“An additional characteristic of depression is the feeling of hopelessness: the feeling that there is no way out, that things will only get worse, and that one is completely helpless.”
Dr Nicholi asks, “What causes these universal feelings of worthlessness?…. In our society, moral and ethical guidelines have become less and less clear, and people’s consciences less and less discerning. People nevertheless feel guilty about their behavior…I have observed many college students who express surprise that their actions produce feelings of guilt. They say that they have thought clearly about what they are doing and can give good reasons why they think specific behaviors are not wrong. Yet for reasons they don’t understand, they feel guilty and worthless when they break the traditional moral code. We have already begun to accumulate clinical data that clearly demonstrate that this moral code which has survived the centuries provides guidelines that enhance individual dignity and ensure the greatest pleasure and the greatest good to the greatest number of people. One thing we know: when a person transgresses these guidelines, he or she will, sooner or later, experience feelings of guilt and worthlessness.”
All these symptoms of our spiritual condition are addressed by St. Paul in Romans 8. The gap between what we ought to be and what we feel we are is the theme of Romans 7.
The prescription to remedy depression and hopelessness.
“I do not understand what I do. For what I want to do I do not do, but what I hate I do. And if I do what I do not want to do, I agree that the [moral] law is good. As it is, it is no longer I myself [my new Christian nature] who do it, but it is sin living in me [my sinful nature]. I know that nothing good lives in me, that is, in my sinful nature. For I have the desire to do what is good, but I cannot carry it out. For what I do is not the good I want to do; no, the evil I do not want to do – this I keep on doing. Now if I do what I do not want to do, it is no longer I who do it, but it is sin living in me that does it. So I find this law [principle] at work: When I want to do good, evil is right there with me. For in my inner being I delight in God’s [moral] law; but I see another law [principle] at work in the parts of me, waging war against the law of my mind.” (Romans 7:15-23)
What is the prescription to remedy this spiritual condition of depression and hopelessness?
“I’ve tried everything and nothing helps. I’m at the end of my rope. Is there no one who can do anything for me? Isn’t that the real question?
“The answer, thank God, is that Jesus Christ can and does. He acted to set things right in this life of contradictions where I want to serve God with all my heart and mind, but am pulled by the influence of sin to do something totally different.” (Romans 7:24,25 The Message)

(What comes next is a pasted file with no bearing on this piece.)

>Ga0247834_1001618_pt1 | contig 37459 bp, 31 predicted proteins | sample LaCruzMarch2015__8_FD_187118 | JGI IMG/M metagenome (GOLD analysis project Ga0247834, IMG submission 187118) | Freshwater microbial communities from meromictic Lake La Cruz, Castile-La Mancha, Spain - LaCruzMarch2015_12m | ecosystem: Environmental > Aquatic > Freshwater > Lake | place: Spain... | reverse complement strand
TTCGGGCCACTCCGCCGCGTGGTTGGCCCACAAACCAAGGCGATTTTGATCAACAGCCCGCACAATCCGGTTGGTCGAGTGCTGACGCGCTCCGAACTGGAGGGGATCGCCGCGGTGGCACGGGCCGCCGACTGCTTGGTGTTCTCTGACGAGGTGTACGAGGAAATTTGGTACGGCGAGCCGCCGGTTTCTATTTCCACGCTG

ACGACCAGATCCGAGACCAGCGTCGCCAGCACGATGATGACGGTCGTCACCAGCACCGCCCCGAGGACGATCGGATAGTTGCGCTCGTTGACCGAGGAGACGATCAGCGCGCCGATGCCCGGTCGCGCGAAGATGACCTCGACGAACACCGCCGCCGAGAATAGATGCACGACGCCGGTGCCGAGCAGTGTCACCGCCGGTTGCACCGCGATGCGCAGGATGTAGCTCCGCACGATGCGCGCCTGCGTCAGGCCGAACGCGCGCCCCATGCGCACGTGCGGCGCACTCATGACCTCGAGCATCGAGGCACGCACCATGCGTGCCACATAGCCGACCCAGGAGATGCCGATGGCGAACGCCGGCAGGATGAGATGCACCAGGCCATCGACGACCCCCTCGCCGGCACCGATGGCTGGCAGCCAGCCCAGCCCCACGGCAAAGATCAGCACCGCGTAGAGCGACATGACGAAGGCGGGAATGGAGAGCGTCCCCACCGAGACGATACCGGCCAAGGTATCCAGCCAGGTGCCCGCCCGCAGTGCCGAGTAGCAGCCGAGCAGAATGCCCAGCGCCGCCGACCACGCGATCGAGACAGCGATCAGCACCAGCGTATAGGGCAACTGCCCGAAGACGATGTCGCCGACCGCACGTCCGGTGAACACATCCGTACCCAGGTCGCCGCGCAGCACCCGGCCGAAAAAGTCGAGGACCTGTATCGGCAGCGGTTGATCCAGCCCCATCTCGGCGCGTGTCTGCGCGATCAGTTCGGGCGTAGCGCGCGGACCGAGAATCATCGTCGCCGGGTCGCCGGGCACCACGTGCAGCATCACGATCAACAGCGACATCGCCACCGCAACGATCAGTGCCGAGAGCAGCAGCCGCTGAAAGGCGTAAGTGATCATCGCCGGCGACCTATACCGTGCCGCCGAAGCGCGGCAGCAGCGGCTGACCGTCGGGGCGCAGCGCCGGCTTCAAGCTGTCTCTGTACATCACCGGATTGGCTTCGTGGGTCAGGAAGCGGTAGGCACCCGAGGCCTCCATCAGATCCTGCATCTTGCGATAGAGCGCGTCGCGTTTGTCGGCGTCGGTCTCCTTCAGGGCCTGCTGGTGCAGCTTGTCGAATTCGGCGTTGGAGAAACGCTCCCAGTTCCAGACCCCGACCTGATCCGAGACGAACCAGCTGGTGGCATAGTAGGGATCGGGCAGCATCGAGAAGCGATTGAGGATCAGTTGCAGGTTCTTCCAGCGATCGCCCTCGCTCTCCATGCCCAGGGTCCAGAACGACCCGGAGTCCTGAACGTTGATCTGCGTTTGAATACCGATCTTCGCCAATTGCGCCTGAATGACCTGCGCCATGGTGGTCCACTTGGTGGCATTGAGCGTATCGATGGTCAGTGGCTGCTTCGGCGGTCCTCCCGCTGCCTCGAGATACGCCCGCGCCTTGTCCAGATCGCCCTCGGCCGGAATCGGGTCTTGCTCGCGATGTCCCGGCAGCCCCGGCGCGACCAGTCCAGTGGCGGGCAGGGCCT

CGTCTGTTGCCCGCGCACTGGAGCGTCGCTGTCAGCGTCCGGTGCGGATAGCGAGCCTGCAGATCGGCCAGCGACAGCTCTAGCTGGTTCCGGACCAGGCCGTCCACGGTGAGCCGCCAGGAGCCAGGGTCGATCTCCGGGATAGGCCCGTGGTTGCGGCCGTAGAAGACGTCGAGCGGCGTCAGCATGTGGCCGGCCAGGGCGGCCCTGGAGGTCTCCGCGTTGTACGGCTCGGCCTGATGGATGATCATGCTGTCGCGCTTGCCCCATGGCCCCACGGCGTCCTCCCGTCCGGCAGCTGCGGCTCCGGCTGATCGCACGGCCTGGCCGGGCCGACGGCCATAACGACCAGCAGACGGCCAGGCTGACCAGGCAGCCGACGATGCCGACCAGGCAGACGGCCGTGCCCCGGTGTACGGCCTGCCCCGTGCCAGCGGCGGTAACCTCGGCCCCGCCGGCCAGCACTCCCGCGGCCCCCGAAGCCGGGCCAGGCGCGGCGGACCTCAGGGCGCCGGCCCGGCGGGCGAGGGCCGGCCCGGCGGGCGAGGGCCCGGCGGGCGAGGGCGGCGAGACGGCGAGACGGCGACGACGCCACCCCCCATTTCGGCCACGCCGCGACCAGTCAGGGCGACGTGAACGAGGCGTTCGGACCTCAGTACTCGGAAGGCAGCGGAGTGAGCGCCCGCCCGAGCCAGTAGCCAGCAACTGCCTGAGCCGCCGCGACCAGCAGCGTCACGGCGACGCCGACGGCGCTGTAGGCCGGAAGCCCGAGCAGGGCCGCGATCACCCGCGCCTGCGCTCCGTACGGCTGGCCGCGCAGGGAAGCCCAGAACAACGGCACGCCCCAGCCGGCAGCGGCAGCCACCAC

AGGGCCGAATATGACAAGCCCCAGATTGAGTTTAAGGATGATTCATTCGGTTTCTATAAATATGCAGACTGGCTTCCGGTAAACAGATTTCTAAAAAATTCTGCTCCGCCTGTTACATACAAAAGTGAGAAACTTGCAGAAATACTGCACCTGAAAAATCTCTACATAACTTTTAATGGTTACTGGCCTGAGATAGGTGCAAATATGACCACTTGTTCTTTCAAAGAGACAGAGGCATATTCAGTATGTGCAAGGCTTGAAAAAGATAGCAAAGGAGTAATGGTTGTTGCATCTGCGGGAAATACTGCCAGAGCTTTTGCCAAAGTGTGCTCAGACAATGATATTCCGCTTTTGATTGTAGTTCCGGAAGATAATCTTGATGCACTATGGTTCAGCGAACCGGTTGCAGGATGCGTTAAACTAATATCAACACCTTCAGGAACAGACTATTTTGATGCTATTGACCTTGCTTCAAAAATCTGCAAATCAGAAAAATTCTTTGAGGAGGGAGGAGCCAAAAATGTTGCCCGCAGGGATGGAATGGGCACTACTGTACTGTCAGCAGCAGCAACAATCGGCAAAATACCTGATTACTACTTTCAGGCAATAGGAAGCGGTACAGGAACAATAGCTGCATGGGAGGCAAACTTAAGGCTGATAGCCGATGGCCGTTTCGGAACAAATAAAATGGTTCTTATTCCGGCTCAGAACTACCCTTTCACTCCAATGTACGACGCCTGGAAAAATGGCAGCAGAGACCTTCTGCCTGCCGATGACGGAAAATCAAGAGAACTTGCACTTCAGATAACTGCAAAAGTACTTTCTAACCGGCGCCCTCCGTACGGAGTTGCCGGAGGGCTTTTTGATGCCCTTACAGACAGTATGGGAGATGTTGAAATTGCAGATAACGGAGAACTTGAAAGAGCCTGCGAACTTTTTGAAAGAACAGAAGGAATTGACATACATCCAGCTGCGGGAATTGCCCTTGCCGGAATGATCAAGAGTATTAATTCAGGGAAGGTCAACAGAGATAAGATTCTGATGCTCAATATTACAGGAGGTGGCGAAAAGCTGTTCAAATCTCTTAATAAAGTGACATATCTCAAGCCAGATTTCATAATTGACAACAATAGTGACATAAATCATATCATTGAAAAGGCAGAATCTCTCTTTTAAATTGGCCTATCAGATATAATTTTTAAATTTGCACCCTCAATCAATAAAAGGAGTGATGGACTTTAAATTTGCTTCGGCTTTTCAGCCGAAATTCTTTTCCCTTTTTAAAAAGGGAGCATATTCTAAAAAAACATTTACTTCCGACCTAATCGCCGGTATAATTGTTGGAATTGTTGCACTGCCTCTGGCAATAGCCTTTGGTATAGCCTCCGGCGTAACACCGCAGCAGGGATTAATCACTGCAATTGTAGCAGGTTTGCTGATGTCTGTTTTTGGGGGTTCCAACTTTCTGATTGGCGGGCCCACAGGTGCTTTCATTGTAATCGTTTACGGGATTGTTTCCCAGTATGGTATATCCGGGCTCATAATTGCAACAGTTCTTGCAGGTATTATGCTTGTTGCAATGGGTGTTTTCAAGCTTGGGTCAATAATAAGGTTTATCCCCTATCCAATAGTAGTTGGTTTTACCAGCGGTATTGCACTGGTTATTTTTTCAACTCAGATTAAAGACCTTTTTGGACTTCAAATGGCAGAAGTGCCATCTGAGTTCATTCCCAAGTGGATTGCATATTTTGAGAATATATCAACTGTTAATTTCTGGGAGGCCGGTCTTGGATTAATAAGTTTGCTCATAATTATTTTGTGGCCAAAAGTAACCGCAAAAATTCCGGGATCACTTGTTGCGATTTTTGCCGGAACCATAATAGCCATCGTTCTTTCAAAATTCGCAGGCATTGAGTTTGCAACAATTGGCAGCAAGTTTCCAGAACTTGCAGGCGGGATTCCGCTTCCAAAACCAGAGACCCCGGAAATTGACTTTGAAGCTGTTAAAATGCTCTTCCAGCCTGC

This is the spiritual diagnosis of the human condition in the New Testament. It describes the conflict in each one of us between the ‘flesh’ and the spirit; the two natures or principles within us.
Reassurance of our future and our hope.
In Romans 8 Paul gives us his remedy to the human condition. His diagnosis in the preceding chapters leads to his treatment of our condition of spiritual schizophrenia, the war between good and evil in us, the weakness of our moral center, and the continuing infection of self-centeredness that causes our hopelessness and despair.
“With the arrival of Jesus, the Messiah, that fateful dilemma is resolved. Those who enter into Christ’s being-here-for-us no longer have to live under a continuous, low-lying black cloud. A new power is in operation.” (Romans 8:1,2 The Message)
Over 39 verses Paul expounds how this power furthers the purpose of God in us and in all creation. It is a staggering vision of a universe remade and our part in it. It is meant to reassure us of our future and our hope. It takes us from our individual struggles to our cosmic destinies. It shines light on what God is doing in a suffering world. It encourages us to persevere in the face of difficulties and discouragement. If God is for us, who can be against us? Then we can know the unexpected and incredible truth that in all things God works for the good of those who love him.
Read through Romans 8. It is rich fare – not for the faint-hearted, nor for those of a delicate digestion. It is strong meat, not baby food. But if you can ruminate upon its truth, and absorb its nourishment into your life, you will be richly rewarded with real hope. That was Paul’s desire for his readers, as he expressed, in this blessing, at the end of his teaching.
“May the God of hope fill you with all joy and peace as you trust in him, so that you may overflow with hope by the power of the Holy Spirit.” (Romans 15:13)
 Tony Campolo, Stories That Feed Your Soul, Ventura: Regal 2010, p.18
 Armand Nicholi Jr., Hope in a Secular Age, in Finding God at Harvard, ed. Kelly Monroe Kullberg, IVP, 112-120